It is an object of the invention to provide a sensor for sensing or detecting the presence of an environmental condition such as acceleration, temperature change, magnetic or acoustic fields.
It is another object of the invention to provide a sensor wherein the sensing element is in the form of a single longitudinal monomode fiber intrinsically formed or stressed to provide birefringence and a means of causing phase shifts (related to environmental conditions) between the fast and slow modes.
It is still anothwer object of the invention to provide a sensor in the form of a single monomode longitudinal fiber which may be either linearly disposed or wound on a mandrel of magnetostrictive material (for detecting magnetic fields) or of compliant material (for detecting acoustic fields) which introduce birefringence and cause phase shifts which are related to environmental conditions.
It is yet another object of the invention to provide a sensor for sensing environmental conditions independent of random environmental perturbations.
FIG. 1 is a schematic illustration of a two fiber Mach-Zender interferometric arrangement defining an acoustic sensor according to the prior art.
FIG. 2 is a schematic illustration of a two fiber Mach-Zender interferometric arrangement defining a magnetic sensor according to the prior art.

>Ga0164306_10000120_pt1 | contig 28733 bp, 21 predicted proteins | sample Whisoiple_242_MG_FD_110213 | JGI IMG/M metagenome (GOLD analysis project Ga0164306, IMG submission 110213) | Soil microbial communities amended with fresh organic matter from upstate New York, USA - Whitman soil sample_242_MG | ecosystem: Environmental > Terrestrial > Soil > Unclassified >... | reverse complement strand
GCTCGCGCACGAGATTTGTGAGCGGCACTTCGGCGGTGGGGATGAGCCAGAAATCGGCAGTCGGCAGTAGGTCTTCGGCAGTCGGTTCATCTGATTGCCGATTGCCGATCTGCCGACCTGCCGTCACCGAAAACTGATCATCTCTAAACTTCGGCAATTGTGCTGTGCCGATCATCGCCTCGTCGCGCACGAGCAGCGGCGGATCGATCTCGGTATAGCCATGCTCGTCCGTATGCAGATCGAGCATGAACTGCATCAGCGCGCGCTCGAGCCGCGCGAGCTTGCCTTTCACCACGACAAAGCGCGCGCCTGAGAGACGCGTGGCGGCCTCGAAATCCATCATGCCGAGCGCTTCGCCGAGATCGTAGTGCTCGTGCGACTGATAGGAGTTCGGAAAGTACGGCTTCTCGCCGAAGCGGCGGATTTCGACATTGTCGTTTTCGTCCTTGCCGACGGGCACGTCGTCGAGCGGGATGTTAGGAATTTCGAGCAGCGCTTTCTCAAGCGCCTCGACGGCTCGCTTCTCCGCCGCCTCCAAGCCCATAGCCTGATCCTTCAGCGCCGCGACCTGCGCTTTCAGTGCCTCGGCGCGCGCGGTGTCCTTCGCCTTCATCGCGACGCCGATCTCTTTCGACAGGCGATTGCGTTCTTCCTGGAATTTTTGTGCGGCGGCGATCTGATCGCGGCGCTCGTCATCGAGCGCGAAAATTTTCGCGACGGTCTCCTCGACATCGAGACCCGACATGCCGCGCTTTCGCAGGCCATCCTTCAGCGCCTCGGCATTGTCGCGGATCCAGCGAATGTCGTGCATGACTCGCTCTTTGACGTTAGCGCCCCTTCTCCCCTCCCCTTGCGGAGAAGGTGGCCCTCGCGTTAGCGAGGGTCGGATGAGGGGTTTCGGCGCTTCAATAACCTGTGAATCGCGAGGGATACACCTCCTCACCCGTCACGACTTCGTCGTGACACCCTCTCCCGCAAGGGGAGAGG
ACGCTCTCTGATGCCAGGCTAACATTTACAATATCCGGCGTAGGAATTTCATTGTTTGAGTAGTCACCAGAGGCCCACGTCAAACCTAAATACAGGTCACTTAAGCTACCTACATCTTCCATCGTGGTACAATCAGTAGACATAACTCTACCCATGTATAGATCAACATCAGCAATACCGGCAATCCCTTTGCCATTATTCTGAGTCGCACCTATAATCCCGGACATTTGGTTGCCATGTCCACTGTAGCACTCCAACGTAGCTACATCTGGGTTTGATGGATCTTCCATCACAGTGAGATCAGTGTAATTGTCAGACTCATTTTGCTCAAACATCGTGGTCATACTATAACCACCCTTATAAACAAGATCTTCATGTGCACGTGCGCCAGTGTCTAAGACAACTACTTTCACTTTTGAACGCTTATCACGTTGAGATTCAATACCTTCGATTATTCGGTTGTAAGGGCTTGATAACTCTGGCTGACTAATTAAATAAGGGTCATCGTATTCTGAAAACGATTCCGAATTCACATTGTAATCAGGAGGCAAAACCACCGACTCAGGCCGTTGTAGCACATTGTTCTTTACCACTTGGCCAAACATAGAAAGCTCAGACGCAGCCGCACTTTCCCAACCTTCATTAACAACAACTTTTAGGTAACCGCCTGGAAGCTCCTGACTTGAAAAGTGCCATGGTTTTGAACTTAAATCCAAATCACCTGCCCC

FIG. 3 is a schematic illustration of a compact single monomode optical fiber acoustic sensor according to the present invention.
FIG. 4 is a schematic illustration in prospective view of the acoustic sensing portion of FIG. 3 for illustrating its principle of operation.
FIG. 5 is a schematic illustration of a compact monomode optical fiber magnetic sensor according to the present invention.
FIG. 6 is a greatly enlarged cross sectional view through the wall of the magnetrostrictive cylinder in FIG. 5 illustrating the optical fibers imbedded therein.
FIG. 7 is a greatly enlarged cross sectional view taken through the wall of the magnetostrictive cylinder in FIG. 5 showing a different arrangement for containing the optical fibers therein.
FIG. 8 is a schematic illustration of another embodiment of the compact magnetic sensor.
FIG. 9 is a schematic illustration similar to that in FIG. 8, but showing a single optical fiber extended over a considerable distance for detecting an enrivonmental condition.
FIG. 10 is a cross sectional view taken along lines 10--10 of FIG. 9 illustrating one type of compliant coating or carrier disposed about an optical fiber.
FIG. 11 is another cross sectional view taken along line 11--11 of FIG. 9 illustrating another type of coating or carrier about an optical fiber.
FIG. 12 represents a Poincare' sphere used to explain the state of polarization of the light used in the embodiments of FIGS. 3, 4, 5, 8 and 9.
FIGS. 13a and 13b are graphical representations of sensor output with only two output polarization states detected (P and Q).
FIGS. 14a and 14b are graphical representations of sensor output with two other polarization states detected (L and R).
FIGS. 15a-15c are graphical representations of variations of detected signals with ψo.
FIG. 16 is an operational graph showing the effect of temperature change on a signal.
FIG. 17 is another operational graph showing a signal produced by apparatus employing the present invention which is not effected by temperature change.